George Floyd’s murder while under arrest for allegedly passing a counterfeit bill of small denomination sparked massive worldwide demonstrations against police brutality and in support of Black Lives Matter.
It also led to the abrupt cancellation of television’s recent hit, Live PD, and its longest-running reality show, Cops.
As Amanda Hess recently observed in The New York Times, public opinion has turned on any show that promotes an image of police officers as universally decent forces for good, “lovable goofballs,” or anti-heroes whose rough edges make a play for viewers’ allegiance by suggesting the characters are realistically flawed and thus, relatable:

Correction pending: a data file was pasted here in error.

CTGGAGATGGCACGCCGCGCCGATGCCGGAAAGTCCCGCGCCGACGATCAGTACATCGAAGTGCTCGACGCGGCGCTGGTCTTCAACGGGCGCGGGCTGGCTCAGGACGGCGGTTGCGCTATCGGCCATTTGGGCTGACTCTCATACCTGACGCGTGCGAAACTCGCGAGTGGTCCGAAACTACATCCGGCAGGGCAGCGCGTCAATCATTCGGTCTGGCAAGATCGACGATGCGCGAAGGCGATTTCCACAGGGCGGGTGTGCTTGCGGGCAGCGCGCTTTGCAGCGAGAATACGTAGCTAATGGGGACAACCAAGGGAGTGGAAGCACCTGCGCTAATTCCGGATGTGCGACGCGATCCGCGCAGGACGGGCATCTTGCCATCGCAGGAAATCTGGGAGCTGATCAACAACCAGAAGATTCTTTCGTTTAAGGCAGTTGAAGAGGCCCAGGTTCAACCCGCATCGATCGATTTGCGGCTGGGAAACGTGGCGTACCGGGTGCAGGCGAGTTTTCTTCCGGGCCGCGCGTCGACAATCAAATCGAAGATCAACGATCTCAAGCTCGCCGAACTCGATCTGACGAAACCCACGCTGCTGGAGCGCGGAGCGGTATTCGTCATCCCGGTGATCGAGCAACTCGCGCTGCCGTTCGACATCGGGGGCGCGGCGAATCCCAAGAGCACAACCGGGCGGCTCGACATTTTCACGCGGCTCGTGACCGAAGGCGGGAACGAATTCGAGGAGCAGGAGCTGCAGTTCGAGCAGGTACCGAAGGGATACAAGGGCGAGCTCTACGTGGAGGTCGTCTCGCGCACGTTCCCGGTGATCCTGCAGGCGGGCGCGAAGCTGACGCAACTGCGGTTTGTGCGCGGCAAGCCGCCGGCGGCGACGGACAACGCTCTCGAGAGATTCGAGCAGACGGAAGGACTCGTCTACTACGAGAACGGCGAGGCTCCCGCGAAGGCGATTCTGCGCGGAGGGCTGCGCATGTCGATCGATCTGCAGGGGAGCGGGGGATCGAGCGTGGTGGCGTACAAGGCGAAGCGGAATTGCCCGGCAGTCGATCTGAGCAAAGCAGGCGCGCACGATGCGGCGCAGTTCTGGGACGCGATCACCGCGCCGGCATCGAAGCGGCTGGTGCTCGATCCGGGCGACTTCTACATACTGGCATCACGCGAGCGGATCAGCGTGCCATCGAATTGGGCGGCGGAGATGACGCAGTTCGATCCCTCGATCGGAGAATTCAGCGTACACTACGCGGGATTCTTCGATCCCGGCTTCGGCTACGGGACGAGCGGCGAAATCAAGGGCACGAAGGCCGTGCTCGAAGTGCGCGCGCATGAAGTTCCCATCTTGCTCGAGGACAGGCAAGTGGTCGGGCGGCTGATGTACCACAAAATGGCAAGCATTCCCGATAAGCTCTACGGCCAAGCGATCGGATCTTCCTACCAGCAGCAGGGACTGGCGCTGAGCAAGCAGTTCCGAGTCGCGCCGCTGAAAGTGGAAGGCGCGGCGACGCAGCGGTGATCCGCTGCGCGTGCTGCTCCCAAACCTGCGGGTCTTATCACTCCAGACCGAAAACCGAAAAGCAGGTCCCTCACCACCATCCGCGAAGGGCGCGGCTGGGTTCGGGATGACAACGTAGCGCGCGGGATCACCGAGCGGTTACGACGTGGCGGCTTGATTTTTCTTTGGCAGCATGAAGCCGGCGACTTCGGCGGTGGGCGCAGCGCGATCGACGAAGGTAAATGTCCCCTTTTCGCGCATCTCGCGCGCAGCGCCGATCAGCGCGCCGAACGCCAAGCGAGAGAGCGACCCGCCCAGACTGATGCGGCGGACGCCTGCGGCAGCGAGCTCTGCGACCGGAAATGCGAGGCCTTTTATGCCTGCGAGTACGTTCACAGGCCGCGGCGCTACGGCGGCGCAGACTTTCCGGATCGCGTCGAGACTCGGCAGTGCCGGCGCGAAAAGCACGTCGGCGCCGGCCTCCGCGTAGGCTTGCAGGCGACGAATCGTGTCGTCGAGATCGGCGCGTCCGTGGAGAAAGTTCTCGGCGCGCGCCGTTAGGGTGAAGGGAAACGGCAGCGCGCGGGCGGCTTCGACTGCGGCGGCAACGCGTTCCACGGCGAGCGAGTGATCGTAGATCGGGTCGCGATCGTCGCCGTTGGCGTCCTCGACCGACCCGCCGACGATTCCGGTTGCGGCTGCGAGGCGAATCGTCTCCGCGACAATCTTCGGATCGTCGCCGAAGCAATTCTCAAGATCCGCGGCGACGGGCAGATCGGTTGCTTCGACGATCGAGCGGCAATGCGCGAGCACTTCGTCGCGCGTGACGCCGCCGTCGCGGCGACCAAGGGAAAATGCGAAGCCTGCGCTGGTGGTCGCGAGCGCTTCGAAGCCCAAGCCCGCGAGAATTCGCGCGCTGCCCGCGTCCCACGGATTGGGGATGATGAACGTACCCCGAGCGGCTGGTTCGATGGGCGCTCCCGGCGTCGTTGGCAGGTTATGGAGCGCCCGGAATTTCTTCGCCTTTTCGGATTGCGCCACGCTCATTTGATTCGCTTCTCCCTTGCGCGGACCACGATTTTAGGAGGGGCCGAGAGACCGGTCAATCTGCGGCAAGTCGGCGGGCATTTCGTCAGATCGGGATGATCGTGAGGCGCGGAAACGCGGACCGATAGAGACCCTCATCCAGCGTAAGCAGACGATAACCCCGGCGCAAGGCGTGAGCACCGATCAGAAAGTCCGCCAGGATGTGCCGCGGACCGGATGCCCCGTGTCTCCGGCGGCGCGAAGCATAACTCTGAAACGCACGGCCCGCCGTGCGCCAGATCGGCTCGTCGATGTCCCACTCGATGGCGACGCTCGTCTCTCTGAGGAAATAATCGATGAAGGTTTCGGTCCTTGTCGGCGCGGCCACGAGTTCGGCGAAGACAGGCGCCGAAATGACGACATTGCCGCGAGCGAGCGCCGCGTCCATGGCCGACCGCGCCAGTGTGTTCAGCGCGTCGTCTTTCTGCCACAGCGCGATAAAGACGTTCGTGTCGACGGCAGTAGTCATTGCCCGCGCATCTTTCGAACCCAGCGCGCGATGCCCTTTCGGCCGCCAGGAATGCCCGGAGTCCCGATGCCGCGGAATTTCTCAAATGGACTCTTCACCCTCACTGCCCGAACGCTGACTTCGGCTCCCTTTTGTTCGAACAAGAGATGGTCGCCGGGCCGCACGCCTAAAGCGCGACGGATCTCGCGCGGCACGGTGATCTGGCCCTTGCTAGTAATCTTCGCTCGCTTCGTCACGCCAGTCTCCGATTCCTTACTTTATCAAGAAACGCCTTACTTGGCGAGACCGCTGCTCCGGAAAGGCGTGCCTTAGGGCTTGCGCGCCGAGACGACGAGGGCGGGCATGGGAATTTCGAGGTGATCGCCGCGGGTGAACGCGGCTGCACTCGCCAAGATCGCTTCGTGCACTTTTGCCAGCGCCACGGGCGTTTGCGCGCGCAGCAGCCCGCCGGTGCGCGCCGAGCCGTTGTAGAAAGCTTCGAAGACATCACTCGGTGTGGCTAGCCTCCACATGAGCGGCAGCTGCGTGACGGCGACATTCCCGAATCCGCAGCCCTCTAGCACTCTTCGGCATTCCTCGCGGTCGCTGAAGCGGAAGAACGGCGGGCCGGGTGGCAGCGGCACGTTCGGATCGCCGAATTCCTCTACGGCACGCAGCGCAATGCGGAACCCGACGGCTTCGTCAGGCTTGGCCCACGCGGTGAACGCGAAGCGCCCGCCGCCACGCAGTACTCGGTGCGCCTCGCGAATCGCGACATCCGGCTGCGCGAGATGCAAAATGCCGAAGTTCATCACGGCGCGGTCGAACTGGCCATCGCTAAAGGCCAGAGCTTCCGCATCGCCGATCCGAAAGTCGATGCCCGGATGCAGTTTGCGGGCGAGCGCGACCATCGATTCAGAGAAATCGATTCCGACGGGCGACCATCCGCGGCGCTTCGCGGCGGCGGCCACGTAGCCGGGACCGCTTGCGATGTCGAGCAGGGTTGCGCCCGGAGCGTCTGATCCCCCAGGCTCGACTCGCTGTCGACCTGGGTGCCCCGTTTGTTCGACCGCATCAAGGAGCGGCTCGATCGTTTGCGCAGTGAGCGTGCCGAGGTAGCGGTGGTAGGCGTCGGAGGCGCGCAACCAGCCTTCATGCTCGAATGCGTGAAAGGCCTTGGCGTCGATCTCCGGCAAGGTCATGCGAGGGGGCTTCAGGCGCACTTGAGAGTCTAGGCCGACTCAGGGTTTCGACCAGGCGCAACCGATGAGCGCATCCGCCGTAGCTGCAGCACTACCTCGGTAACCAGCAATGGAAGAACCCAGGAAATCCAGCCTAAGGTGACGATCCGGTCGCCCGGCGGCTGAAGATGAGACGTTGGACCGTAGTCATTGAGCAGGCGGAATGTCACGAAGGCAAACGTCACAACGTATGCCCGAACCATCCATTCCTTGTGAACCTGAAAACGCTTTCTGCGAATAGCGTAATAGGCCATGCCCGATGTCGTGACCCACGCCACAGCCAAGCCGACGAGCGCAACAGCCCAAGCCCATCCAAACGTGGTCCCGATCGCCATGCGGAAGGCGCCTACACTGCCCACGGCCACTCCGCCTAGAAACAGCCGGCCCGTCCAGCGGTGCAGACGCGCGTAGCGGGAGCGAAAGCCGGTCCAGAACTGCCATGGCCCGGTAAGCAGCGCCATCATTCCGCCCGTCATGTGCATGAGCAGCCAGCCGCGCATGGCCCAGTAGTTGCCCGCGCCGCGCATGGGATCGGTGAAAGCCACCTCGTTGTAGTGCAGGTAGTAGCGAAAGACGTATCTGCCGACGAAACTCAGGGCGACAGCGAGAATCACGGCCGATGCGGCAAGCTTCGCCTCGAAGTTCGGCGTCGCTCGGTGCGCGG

The “good cop” trope is a standard of both police procedurals and real-life police tactics, and now crowdsourced video of the protests has given cops a new stage for performing the role. In recent days, supposedly uplifting images of the police have spread wildly across the internet, competing for views with evidence of cops beating, gassing and arresting protesters. In Houston, an officer consoled a young black girl at a rally: “We’re here to protect you, OK?” he told her, enveloping her in a hug. “You can protest, you can party, you can do whatever you want. Just don’t break nothing.” In Nashville, the police tweeted a photo of cops kneeling next to a black boy with a “Black Lives Matter” sign, smiling from behind their riot helmets. And in Atlanta, a line of National Guard soldiers did the Macarena. On the final rump shake, a black rifle slung over one soldier’s back swung to the beat.